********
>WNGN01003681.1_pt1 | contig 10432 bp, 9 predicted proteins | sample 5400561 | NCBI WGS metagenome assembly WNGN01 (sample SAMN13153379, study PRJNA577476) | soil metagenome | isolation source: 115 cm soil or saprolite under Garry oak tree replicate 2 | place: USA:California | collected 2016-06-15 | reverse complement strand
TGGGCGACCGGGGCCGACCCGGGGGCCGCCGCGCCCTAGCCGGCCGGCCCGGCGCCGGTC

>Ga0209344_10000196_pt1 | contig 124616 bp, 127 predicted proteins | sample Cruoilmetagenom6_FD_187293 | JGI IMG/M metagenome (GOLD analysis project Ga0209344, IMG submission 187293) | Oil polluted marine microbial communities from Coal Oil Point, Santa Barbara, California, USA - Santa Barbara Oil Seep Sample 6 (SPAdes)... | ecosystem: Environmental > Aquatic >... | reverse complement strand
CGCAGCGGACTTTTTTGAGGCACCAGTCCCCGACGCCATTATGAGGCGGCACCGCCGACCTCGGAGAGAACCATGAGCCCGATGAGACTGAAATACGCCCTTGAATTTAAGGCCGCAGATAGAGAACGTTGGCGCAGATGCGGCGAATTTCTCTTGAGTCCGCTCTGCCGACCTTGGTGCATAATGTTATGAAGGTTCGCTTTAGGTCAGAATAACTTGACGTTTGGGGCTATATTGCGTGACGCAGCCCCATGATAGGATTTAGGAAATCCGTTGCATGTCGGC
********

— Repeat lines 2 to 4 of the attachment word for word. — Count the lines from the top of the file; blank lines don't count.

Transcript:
TGGGCGACCGGGGCCGACCCGGGGGCCGCCGCGCCCTAGCCGGCCGGCCCGGCGCCGGTC

>Ga0209344_10000196_pt1 | contig 124616 bp, 127 predicted proteins | sample Cruoilmetagenom6_FD_187293 | JGI IMG/M metagenome (GOLD analysis project Ga0209344, IMG submission 187293) | Oil polluted marine microbial communities from Coal Oil Point, Santa Barbara, California, USA - Santa Barbara Oil Seep Sample 6 (SPAdes)... | ecosystem: Environmental > Aquatic >... | reverse complement strand
CGCAGCGGACTTTTTTGAGGCACCAGTCCCCGACGCCATTATGAGGCGGCACCGCCGACCTCGGAGAGAACCATGAGCCCGATGAGACTGAAATACGCCCTTGAATTTAAGGCCGCAGATAGAGAACGTTGGCGCAGATGCGGCGAATTTCTCTTGAGTCCGCTCTGCCGACCTTGGTGCATAATGTTATGAAGGTTCGCTTTAGGTCAGAATAACTTGACGTTTGGGGCTATATTGCGTGACGCAGCCCCATGATAGGATTTAGGAAATCCGTTGCATGTCGGC